Hearings examiner grants Cascade's motion to intervene

Today, the deputy hearings examiner granted Cascade's motion to intervene in the Westlake Stakeholder Group's appeal of the City of Seattle's "determination of non-significance" of the environmental impact of its update to the Bicycle Master Plan (BMP). 

That’s a litigious mouthful, but what does it mean?

The hearings examiner's decision is an important first step toward bringing a speedy resolution to the Stakeholder Group’s lawsuit and helps the city begin full implementation of the new Bicycle Master Plan.

The BMP establishes a network of protected bike lanes and neighborhood greenways that will connect neighbors with safe routes for bicyclists of all ages and abilities. In addition, the plan identifies seven neighborhoods that will receive extra attention to address an inequity in bike infrastructure.

In granting Cascade's motion, Examiner Anne Watanabe found that a delay in the implementation of the Bicycle Master Plan would potentially harm Cascade members who bicycle. This interest was sufficiently unique (and would not delay to the case) that the motion to intervene was granted.

The Westlake Stakeholder Group's appeal delays adoption of the BMP, but (ironically) not the design of the Westlake Protected Bike Lane that the group is concerned with, nor much of the bicycle infrastructure planned for 2014.

Why? The design and construction of the Westlake Protected Bike Lane is already fully funded as an upgrade to the Chesiahud Trail that "officially" loops around Lake Union. On top of that, (1) the 2007 Bicycle Master Plan establishes that bike lanes are to be designed based on the particular circumstances of the area (taking into consideration factors like traffic volume, traffic speed and composition, on-street parking, etc.) and (2) all relevant federal and state agencies have approved of the design and implementation of protected bike lanes.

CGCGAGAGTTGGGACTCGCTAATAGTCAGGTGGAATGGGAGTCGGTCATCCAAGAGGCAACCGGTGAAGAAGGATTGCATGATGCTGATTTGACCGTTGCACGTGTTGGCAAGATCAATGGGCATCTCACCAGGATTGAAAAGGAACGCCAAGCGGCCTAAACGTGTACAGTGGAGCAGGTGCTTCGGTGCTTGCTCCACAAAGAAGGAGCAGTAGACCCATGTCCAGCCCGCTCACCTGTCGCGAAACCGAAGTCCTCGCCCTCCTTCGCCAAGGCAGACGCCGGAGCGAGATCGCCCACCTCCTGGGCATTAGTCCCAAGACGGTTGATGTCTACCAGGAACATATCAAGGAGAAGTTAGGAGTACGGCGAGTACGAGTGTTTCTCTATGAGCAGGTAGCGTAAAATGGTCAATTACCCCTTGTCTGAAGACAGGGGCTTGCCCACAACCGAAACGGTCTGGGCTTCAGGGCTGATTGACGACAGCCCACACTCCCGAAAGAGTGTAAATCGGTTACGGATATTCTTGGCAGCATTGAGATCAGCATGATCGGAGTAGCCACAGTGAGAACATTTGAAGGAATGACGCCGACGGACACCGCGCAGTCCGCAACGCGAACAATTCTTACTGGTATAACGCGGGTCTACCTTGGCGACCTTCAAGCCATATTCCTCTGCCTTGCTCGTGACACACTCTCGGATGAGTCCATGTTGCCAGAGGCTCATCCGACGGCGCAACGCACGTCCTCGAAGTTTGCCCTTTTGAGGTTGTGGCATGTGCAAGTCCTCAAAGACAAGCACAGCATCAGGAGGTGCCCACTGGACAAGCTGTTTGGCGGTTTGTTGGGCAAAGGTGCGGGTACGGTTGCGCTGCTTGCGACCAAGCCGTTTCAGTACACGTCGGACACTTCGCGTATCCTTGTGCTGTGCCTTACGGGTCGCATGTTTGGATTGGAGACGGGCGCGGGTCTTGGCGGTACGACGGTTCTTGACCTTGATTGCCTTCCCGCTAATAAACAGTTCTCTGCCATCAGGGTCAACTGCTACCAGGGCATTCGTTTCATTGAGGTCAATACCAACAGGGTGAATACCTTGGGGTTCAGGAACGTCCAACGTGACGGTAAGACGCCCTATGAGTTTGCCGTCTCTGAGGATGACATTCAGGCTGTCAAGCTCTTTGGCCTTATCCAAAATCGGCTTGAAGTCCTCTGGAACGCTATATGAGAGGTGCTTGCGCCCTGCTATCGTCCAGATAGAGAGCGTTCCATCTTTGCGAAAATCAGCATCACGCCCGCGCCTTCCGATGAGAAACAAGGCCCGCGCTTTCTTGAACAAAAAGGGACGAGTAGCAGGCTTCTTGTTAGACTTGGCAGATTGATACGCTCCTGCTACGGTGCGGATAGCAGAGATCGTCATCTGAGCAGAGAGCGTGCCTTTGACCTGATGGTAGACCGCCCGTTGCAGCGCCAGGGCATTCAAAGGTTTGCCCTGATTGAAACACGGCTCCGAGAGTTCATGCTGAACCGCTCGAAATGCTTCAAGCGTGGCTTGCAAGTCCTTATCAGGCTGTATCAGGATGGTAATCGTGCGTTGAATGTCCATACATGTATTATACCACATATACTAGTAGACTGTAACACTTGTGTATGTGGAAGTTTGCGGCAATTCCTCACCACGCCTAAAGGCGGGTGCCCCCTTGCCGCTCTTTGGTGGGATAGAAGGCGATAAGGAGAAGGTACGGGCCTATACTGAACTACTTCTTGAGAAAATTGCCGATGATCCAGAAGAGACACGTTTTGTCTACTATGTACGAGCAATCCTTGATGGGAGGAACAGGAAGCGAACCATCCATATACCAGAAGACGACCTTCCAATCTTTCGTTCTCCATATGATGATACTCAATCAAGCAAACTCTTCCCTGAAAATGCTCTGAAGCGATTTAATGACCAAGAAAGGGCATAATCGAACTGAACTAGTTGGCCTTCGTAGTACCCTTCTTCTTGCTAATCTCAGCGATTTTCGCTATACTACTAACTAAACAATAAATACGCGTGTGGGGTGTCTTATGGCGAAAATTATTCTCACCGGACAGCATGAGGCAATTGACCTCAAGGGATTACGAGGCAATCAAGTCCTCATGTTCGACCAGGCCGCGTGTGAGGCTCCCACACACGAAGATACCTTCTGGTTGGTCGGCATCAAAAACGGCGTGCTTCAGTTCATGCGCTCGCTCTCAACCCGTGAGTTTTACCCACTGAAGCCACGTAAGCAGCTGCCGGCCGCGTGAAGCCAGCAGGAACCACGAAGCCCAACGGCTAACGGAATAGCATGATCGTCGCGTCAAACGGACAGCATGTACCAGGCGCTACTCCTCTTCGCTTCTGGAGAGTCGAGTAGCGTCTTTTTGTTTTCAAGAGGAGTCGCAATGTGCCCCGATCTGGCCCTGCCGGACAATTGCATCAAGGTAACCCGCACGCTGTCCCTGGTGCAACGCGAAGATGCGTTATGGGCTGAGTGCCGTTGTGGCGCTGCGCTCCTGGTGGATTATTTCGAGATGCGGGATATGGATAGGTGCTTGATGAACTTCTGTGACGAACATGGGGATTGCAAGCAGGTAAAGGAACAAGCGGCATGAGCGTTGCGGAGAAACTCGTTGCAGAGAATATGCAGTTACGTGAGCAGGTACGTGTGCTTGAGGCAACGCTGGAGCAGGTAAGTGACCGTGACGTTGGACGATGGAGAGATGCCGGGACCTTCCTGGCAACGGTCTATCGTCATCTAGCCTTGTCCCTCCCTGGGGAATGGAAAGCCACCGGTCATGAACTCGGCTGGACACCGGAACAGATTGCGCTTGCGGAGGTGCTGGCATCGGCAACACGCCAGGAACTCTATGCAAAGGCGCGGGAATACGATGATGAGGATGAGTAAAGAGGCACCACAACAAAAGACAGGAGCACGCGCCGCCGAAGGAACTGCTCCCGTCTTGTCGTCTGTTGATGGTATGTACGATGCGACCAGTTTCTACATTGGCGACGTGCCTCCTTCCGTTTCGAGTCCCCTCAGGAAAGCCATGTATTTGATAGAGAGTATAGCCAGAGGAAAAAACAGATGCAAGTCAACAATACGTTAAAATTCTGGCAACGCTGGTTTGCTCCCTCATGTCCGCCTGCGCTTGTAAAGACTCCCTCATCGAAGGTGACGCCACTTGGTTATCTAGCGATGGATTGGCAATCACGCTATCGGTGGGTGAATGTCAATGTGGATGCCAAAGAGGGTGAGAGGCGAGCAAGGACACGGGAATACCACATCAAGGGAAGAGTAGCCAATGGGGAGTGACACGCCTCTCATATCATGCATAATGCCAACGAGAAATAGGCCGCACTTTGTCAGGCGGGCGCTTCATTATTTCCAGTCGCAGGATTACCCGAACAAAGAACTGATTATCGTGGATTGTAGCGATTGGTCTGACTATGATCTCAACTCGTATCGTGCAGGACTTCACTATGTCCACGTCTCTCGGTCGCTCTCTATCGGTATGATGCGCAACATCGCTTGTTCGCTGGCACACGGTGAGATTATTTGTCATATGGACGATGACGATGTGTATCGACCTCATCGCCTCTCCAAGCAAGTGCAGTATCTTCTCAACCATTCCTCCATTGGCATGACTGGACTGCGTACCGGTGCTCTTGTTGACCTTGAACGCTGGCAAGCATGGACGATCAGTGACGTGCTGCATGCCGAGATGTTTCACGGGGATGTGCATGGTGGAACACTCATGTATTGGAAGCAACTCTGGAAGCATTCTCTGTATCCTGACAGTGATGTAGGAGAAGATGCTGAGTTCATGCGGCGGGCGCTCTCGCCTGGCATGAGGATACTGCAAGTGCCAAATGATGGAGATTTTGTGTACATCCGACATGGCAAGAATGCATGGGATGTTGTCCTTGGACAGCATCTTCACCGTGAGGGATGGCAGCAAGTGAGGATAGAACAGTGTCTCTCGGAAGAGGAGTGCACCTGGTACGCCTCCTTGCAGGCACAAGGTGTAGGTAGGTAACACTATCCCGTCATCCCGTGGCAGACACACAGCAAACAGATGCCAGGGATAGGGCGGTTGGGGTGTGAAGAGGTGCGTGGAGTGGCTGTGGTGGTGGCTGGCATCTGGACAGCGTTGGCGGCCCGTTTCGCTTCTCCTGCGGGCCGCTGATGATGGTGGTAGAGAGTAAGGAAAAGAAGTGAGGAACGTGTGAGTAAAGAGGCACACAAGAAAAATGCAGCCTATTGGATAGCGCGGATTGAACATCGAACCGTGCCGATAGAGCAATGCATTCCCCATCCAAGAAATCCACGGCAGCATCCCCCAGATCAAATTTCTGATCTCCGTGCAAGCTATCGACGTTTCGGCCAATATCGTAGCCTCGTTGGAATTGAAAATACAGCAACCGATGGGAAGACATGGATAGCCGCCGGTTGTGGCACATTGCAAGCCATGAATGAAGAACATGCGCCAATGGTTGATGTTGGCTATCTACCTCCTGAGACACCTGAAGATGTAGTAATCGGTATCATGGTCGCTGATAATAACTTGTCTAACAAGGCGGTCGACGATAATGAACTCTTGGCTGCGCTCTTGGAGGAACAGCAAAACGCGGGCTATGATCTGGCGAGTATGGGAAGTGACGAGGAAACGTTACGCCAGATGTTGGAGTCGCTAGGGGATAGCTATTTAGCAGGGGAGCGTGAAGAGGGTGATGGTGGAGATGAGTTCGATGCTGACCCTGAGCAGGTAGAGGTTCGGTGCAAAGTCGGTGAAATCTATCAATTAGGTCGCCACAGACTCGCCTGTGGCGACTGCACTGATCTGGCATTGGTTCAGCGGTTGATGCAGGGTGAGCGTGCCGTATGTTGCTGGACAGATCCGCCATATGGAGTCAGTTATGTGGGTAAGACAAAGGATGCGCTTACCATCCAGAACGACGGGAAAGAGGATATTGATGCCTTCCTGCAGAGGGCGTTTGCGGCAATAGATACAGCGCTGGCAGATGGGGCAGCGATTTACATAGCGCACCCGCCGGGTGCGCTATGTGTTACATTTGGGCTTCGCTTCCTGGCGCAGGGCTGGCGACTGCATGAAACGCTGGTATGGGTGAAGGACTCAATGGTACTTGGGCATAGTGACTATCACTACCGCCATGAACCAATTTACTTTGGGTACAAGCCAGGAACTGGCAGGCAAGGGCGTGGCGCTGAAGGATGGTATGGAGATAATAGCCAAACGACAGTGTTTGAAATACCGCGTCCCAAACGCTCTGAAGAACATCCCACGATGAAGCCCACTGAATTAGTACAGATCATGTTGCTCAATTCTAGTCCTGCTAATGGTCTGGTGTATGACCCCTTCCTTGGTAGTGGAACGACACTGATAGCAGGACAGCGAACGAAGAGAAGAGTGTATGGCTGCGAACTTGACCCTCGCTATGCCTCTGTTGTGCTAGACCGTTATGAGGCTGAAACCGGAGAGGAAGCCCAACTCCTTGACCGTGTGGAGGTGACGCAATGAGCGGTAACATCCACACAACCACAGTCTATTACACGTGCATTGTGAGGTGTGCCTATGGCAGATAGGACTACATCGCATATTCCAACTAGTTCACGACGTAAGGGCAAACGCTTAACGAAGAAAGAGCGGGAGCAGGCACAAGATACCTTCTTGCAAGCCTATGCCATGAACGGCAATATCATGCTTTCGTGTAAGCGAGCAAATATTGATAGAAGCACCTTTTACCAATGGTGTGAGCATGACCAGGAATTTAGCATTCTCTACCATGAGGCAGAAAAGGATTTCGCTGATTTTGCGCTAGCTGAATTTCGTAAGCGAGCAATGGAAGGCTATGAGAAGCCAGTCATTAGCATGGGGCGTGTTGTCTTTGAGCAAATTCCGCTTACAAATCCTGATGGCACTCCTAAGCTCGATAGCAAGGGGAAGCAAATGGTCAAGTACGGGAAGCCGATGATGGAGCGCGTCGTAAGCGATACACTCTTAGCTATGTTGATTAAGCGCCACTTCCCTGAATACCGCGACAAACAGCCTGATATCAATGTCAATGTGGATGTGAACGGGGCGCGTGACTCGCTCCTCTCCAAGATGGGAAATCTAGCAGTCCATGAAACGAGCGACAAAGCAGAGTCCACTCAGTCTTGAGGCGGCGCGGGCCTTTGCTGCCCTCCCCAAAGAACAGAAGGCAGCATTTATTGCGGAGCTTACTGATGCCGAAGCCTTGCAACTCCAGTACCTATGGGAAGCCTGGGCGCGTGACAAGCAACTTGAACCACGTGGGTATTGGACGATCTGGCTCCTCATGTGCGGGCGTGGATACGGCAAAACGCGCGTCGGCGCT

While the litigation does not impede the Westlake Protected Bike Lane, it has put a cloud over the proposal and other bike projects across the city. Moving forward, the Seattle City Council cannot adopt the new master plan until the hearings examiner hears from the parties and makes a ruling. We expect the schedule for the remainder of the case to be established next week, and we are hopeful this litigation can be wrapped up in the next few months.

But litigation is just one of our tools for making Westlake safer for bicyclists. We're also building an activist team, rapid-response media team, holding a policy ride this Sunday, and even "cash mobbing" a skeptical yoga studio on Westlake tomorrow to show that bikes mean business. To learn more about how you can get involved, contact Brock Howell.

Read the examiner's order granting Cascade's intervention here.